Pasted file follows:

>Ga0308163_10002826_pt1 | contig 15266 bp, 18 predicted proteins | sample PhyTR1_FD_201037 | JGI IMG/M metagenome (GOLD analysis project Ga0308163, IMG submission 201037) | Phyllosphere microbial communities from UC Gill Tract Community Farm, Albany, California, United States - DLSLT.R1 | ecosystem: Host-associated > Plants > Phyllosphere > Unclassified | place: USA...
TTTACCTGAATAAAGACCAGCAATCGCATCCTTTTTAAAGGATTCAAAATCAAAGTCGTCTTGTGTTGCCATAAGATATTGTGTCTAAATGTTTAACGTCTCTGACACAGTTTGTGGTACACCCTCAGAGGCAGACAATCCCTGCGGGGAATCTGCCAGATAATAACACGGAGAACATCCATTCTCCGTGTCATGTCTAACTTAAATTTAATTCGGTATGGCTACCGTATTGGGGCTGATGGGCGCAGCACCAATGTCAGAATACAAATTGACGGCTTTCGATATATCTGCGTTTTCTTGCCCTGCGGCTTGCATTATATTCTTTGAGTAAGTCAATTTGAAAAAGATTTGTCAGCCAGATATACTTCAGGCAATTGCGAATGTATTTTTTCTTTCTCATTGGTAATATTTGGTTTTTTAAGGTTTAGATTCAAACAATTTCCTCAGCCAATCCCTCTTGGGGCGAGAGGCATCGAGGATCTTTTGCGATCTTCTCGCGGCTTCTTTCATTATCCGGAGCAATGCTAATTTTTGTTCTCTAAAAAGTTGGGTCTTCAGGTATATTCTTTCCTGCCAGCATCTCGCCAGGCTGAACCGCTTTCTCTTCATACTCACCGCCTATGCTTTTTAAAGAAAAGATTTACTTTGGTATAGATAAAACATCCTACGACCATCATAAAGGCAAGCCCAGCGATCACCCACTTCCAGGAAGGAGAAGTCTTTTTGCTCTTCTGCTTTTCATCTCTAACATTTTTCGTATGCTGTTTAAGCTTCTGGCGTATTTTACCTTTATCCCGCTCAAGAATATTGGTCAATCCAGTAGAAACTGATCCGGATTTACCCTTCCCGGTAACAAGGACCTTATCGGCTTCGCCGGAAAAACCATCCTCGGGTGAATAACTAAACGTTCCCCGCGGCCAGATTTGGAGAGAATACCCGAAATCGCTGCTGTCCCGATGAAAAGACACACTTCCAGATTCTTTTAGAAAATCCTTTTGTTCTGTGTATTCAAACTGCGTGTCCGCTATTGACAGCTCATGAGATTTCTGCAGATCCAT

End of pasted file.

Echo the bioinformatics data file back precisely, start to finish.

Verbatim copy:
>Ga0308163_10002826_pt1 | contig 15266 bp, 18 predicted proteins | sample PhyTR1_FD_201037 | JGI IMG/M metagenome (GOLD analysis project Ga0308163, IMG submission 201037) | Phyllosphere microbial communities from UC Gill Tract Community Farm, Albany, California, United States - DLSLT.R1 | ecosystem: Host-associated > Plants > Phyllosphere > Unclassified | place: USA...
TTTACCTGAATAAAGACCAGCAATCGCATCCTTTTTAAAGGATTCAAAATCAAAGTCGTCTTGTGTTGCCATAAGATATTGTGTCTAAATGTTTAACGTCTCTGACACAGTTTGTGGTACACCCTCAGAGGCAGACAATCCCTGCGGGGAATCTGCCAGATAATAACACGGAGAACATCCATTCTCCGTGTCATGTCTAACTTAAATTTAATTCGGTATGGCTACCGTATTGGGGCTGATGGGCGCAGCACCAATGTCAGAATACAAATTGACGGCTTTCGATATATCTGCGTTTTCTTGCCCTGCGGCTTGCATTATATTCTTTGAGTAAGTCAATTTGAAAAAGATTTGTCAGCCAGATATACTTCAGGCAATTGCGAATGTATTTTTTCTTTCTCATTGGTAATATTTGGTTTTTTAAGGTTTAGATTCAAACAATTTCCTCAGCCAATCCCTCTTGGGGCGAGAGGCATCGAGGATCTTTTGCGATCTTCTCGCGGCTTCTTTCATTATCCGGAGCAATGCTAATTTTTGTTCTCTAAAAAGTTGGGTCTTCAGGTATATTCTTTCCTGCCAGCATCTCGCCAGGCTGAACCGCTTTCTCTTCATACTCACCGCCTATGCTTTTTAAAGAAAAGATTTACTTTGGTATAGATAAAACATCCTACGACCATCATAAAGGCAAGCCCAGCGATCACCCACTTCCAGGAAGGAGAAGTCTTTTTGCTCTTCTGCTTTTCATCTCTAACATTTTTCGTATGCTGTTTAAGCTTCTGGCGTATTTTACCTTTATCCCGCTCAAGAATATTGGTCAATCCAGTAGAAACTGATCCGGATTTACCCTTCCCGGTAACAAGGACCTTATCGGCTTCGCCGGAAAAACCATCCTCGGGTGAATAACTAAACGTTCCCCGCGGCCAGATTTGGAGAGAATACCCGAAATCGCTGCTGTCCCGATGAAAAGACACACTTCCAGATTCTTTTAGAAAATCCTTTTGTTCTGTGTATTCAAACTGCGTGTCCGCTATTGACAGCTCATGAGATTTCTGCAGATCCAT